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Moms Doing It For Themselves: Ruth Freeman

Mom-of-two, Dr Ruth Freeman is the Director of Strategy and Communications at Science Foundation Ireland, inputting into strategy, planning events and projects that create a curiosity and passion for science for people of all ages. Science Foundation Ireland is the national agency that supports research in the areas of science, technology, engineering, and mathematics (STEM). The Foundation also promotes and supports STEM education and engagement. 

We caught up with her to find out how she does it all!

Tell me a bit about your background?

I was appointed as Director of Strategy and Communications for Science Foundation Ireland (SFI) in 2013. Before that, I worked at a series of positions at Science Foundation Ireland, having joined in 2006. I worked as a researcher at Trinity College Dublin (TCD) after receiving my PhD and Bachelor degrees in Genetics from TCD.   

Being with SFI for over a decade makes me feel very old! I was christened ‘Trouble’ when I first joined because I was constantly challenging the status quo and suggesting changes and new initiatives.  I worked my way up through the organisation by taking on lots of diverse roles and I’m currently the only female Executive Director.

There are no average days in Strategy and Communications – like many jobs nowadays, it’s a constant barrage of meetings and emails.  The real bonus of working in science is that it’s such a fascinating area. I feel privileged to interact regularly with some of the finest scientific minds from Ireland and across the world who are making new discoveries that could really improve people’s lives. I also work with educators and volunteer groups who bring huge infectious passion to what they do.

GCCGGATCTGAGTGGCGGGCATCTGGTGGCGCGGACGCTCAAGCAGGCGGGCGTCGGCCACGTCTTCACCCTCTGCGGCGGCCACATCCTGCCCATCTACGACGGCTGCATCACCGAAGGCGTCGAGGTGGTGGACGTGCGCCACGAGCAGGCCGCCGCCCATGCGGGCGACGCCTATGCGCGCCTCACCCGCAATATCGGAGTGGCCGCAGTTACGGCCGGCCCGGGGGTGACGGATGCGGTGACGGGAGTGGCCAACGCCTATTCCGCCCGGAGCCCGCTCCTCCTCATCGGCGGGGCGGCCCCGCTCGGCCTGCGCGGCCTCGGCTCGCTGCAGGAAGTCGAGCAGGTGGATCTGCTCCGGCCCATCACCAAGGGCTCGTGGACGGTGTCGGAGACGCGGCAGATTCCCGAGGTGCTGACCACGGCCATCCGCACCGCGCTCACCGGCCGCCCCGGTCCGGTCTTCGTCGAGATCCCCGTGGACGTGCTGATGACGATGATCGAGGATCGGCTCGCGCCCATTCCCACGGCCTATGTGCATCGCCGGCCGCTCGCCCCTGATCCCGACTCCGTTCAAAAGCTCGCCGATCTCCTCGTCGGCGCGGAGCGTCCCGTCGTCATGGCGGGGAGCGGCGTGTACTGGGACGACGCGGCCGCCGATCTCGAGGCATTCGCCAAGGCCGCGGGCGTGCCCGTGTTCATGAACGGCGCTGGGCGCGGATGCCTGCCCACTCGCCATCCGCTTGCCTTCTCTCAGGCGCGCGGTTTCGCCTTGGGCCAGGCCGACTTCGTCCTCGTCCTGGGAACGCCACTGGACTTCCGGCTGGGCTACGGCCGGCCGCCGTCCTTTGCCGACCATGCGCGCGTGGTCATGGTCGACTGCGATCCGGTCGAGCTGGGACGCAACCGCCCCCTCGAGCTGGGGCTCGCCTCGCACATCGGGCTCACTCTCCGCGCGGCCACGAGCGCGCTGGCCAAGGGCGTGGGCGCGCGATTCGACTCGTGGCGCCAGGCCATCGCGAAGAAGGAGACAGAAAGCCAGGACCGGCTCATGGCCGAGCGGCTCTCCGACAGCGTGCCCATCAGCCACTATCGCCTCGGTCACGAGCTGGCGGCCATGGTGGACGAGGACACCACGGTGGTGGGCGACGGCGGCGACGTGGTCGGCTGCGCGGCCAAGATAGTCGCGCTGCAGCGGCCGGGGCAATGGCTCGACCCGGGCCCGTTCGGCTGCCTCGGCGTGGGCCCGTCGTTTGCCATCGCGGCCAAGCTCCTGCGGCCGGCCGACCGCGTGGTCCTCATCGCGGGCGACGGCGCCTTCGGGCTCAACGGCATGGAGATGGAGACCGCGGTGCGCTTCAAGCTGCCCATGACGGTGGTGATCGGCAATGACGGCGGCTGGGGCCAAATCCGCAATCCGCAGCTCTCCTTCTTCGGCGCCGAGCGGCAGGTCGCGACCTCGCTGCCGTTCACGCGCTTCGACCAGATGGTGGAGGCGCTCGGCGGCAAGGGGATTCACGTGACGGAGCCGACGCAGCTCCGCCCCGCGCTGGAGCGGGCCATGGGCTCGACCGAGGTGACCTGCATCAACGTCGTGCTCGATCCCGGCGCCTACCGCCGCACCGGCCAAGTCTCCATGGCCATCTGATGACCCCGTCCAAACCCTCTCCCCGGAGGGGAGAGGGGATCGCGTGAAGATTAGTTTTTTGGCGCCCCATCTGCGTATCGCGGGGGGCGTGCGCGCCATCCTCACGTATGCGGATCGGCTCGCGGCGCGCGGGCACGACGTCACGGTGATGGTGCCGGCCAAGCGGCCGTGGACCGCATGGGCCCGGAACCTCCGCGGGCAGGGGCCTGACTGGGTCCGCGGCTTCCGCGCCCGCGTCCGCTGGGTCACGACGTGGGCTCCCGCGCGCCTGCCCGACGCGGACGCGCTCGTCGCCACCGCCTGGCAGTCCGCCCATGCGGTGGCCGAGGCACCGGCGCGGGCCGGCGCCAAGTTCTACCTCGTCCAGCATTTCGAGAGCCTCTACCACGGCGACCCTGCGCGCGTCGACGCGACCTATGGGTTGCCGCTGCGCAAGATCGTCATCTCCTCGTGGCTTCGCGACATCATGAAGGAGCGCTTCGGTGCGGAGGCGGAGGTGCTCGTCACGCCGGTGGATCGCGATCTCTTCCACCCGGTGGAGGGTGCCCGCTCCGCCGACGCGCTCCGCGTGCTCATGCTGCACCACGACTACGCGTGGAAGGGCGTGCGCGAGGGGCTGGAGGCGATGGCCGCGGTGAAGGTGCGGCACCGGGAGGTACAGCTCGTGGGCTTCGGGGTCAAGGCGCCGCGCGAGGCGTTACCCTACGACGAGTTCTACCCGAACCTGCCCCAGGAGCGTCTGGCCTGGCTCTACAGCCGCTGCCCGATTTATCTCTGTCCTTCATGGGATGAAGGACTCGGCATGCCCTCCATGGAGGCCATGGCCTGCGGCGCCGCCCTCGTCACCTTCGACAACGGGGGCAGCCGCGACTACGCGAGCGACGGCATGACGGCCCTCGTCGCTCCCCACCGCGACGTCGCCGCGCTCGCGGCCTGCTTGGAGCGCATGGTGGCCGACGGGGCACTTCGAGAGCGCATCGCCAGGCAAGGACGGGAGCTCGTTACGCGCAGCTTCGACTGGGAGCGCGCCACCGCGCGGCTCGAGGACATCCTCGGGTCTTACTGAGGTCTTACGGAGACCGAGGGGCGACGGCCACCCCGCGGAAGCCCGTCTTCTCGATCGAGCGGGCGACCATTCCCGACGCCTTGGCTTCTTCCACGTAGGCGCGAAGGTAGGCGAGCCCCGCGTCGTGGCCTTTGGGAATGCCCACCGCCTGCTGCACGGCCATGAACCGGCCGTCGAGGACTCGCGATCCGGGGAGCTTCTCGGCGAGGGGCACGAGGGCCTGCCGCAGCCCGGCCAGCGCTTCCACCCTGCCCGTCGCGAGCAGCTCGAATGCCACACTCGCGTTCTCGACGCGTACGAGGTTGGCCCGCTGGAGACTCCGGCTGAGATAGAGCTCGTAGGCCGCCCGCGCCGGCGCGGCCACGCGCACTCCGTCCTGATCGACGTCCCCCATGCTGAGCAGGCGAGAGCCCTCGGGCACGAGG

I get great motivation from promoting science to children, young adults and parents; people in arts and broadcasting; government and public service – generally Irish people are very positive about science as a force for good and they want to have the conversation about what we are doing.

Did having children change how you felt about your career? How so?

I’ve focused my work on areas of activity that are important to the strategic needs of the organisation and add genuine value. I am constantly thinking about the challenges our organisation is experiencing; bringing solutions rather than problems. When you are experienced, it’s important to remember that it’s your insights and team management that are of real value. I think every working mom has moments where they think it would be easier not to have a career, and be available 100% of the time for their children. I have those moments every now and then, but in truth, I love what I do, and I’ve worked really hard to get here, so I would never want to give it up.

What changes did you make to make your career work for you?